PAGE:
I've looked at some youtube videos, where they say that mediums such as vermiculite allow good drainage, but also have great water holding capabilities.

I am newbie gardener, and to me, this is almost a contradiction. What do they mean when they say that a medium has good drainage, but also holds water well?

2 Answers 2


It seems a contradiction, but if you look more in deep, there is a reason:

A soil with a lot of clay (so finer grains of soil) is a concrete like structure: water and clay paste together: there is a lot of surface, which doesn't allow water to move, so it will also absorb less water.

A soil with a lot of sand (so the larger grains, but finer as stones) allow water to move: there is a lot of spaces between grains. But so the water go away quickly.

The ideal soil should have enough surface of grain, to attach water, but also not too much space to allow water to go away. So a mixes soil would help. Note: also a sand pocket could help (and they will act like a well): there is enough space to keep water, but the soil around doesn't allow water to flow away.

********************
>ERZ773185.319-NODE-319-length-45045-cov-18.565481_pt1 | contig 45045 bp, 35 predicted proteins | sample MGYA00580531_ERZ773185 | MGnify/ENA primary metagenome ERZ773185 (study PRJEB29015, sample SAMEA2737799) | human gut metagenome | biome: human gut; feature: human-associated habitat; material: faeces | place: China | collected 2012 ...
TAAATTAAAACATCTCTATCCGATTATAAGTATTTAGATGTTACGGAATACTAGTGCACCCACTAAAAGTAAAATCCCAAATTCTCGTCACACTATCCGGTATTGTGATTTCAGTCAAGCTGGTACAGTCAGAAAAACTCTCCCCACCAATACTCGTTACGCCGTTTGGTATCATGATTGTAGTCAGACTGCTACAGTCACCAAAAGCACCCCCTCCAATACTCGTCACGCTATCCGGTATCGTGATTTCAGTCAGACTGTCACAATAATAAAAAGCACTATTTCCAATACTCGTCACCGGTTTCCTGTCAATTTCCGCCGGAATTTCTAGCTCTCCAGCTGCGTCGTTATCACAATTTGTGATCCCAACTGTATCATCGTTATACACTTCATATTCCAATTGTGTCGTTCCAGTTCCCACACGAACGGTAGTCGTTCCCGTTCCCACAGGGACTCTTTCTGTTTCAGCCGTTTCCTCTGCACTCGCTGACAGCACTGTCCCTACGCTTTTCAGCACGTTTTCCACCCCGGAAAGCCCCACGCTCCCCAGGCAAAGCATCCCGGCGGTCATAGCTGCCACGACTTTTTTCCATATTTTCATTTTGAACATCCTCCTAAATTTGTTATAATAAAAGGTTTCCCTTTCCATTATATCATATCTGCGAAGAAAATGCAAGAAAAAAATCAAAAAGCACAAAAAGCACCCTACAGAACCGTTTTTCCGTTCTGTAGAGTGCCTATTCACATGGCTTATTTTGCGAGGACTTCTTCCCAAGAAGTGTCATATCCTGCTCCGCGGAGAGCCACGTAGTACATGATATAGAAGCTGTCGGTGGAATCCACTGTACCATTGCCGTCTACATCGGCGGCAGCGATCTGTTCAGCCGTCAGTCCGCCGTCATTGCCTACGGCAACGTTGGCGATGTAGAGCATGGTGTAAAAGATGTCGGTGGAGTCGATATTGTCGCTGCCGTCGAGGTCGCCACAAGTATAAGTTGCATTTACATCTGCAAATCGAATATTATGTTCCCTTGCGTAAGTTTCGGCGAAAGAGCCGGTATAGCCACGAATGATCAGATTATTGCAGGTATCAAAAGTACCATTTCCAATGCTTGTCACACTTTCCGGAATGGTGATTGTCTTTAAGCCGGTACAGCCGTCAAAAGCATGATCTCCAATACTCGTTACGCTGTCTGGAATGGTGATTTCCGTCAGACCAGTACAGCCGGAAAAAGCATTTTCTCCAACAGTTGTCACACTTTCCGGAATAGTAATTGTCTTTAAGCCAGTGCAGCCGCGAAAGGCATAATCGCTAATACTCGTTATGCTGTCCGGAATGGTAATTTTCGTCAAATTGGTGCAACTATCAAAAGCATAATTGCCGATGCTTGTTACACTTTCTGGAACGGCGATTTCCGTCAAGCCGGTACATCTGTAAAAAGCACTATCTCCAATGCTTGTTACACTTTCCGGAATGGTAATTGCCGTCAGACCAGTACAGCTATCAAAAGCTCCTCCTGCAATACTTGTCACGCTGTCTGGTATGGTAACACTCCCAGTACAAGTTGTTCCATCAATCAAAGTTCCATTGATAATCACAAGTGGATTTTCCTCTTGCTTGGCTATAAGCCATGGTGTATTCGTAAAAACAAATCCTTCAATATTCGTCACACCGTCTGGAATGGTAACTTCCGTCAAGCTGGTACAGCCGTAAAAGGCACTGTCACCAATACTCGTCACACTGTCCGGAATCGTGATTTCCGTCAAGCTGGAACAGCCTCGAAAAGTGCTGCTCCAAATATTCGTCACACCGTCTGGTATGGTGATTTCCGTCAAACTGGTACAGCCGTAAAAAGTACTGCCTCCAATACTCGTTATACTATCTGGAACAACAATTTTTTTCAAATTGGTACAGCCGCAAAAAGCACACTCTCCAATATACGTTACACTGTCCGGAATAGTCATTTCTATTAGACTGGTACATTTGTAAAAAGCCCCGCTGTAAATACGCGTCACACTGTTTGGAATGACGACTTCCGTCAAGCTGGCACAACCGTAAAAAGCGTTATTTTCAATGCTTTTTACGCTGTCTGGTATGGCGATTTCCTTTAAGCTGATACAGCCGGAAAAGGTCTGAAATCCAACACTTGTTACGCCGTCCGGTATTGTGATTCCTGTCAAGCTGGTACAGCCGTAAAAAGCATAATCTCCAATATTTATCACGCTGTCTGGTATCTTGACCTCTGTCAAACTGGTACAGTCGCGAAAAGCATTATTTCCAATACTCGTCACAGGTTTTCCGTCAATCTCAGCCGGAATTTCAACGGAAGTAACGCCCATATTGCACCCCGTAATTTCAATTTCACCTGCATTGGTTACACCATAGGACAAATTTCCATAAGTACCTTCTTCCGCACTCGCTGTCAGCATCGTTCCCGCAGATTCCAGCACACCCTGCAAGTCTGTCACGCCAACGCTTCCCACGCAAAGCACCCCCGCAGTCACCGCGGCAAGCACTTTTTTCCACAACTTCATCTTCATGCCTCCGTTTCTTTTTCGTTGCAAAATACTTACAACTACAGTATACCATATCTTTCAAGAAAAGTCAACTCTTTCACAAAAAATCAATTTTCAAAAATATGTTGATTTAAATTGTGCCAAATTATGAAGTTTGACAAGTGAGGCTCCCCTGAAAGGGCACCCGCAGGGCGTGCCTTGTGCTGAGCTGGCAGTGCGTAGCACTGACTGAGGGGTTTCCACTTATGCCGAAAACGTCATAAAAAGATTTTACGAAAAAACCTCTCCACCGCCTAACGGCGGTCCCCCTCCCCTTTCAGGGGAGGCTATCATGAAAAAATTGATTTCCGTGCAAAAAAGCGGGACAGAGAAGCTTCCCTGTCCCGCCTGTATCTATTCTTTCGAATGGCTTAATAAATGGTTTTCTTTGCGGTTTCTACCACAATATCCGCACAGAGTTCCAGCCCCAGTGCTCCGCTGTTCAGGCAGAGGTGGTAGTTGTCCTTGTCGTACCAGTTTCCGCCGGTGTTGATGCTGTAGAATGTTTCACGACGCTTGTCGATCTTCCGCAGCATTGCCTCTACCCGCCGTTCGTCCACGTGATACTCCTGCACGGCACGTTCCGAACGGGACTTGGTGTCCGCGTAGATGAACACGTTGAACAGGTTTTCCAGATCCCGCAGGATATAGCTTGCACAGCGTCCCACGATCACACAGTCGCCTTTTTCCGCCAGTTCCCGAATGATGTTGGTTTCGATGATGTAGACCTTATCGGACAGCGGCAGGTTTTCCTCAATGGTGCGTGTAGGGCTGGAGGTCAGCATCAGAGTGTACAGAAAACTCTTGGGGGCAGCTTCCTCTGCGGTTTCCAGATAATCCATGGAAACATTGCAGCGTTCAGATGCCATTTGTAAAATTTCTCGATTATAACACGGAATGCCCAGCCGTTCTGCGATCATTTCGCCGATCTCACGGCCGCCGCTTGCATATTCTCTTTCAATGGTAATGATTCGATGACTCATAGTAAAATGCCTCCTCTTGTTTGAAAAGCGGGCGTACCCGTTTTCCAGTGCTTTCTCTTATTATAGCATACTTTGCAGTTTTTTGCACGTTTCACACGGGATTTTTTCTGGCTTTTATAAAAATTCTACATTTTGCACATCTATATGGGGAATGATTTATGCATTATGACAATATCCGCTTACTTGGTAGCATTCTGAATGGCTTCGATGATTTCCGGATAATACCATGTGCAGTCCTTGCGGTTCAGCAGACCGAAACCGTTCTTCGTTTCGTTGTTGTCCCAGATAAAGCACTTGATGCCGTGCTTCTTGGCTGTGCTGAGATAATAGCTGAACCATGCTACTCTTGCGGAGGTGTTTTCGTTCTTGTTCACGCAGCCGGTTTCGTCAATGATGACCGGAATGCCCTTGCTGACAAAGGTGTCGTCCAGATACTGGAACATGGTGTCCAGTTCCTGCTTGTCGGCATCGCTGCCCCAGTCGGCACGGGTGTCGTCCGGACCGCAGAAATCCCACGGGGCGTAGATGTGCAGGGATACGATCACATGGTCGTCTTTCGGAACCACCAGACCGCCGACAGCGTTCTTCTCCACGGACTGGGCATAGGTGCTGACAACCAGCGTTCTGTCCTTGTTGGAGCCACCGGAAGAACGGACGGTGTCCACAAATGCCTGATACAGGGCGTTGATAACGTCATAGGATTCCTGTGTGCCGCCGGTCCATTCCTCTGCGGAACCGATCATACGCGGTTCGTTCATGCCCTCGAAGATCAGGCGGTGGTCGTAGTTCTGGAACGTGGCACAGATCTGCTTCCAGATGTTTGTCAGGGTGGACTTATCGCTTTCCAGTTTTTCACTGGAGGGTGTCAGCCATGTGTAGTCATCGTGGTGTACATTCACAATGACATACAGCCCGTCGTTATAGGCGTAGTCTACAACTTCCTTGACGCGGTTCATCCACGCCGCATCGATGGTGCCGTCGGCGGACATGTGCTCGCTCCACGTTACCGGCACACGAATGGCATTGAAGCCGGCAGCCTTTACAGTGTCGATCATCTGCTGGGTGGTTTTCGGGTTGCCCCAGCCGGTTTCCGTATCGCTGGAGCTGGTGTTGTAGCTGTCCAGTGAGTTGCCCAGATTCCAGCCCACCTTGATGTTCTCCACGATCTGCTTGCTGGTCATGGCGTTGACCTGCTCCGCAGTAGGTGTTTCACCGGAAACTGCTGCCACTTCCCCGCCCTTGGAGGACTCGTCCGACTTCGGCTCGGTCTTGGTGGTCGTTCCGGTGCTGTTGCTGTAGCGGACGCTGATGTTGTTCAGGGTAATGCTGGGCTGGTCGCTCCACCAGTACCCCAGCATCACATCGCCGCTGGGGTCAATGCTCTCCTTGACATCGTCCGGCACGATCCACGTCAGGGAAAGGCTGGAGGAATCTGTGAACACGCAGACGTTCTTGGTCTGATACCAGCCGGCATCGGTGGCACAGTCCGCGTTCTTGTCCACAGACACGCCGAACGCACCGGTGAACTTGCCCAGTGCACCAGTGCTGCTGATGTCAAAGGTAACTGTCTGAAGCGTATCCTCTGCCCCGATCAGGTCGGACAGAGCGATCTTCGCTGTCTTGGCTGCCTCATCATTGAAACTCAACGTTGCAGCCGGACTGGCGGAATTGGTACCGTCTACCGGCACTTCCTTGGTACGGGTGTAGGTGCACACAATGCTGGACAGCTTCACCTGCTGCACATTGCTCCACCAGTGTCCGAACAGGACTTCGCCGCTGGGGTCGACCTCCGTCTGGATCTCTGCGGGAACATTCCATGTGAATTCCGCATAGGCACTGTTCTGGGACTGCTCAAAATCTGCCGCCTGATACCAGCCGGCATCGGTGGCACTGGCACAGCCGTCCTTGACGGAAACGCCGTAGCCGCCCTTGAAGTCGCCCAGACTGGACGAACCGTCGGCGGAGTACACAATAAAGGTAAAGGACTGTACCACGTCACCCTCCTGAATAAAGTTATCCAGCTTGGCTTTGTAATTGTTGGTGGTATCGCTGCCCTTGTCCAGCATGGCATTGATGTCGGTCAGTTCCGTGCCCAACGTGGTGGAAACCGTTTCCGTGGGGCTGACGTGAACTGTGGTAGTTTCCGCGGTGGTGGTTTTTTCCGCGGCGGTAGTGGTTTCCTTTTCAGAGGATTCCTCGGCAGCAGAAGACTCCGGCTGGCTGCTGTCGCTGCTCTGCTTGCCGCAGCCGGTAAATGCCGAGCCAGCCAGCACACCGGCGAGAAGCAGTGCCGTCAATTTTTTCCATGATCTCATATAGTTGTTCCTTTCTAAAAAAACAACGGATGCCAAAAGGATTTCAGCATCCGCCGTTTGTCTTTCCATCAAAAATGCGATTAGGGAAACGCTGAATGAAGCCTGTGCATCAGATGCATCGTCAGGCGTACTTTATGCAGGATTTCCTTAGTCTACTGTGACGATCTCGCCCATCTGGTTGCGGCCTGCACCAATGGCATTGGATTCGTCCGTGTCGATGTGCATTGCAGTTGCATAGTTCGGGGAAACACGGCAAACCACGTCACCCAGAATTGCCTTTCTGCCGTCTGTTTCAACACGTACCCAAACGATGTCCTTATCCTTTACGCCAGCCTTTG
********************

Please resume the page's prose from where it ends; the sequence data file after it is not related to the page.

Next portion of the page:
I wonder whether it might help understanding to 'scale up'. Consider a saturated sponge buried in pebbles inside a container that is porous but retains the pebbles. Water will flow straight past the pebbles (good drainage), so roots in the pebbles will stay relatively dry, but the sponge will hold water (that can be sucked out by roots as required). The key may be that you are not expected to use vermiculite on its own – only as an additive.

Your Answer

By clicking “Post Your Answer”, you agree to our terms of service and acknowledge you have read our privacy policy.

Not the answer you're looking for? Browse other questions tagged or ask your own question.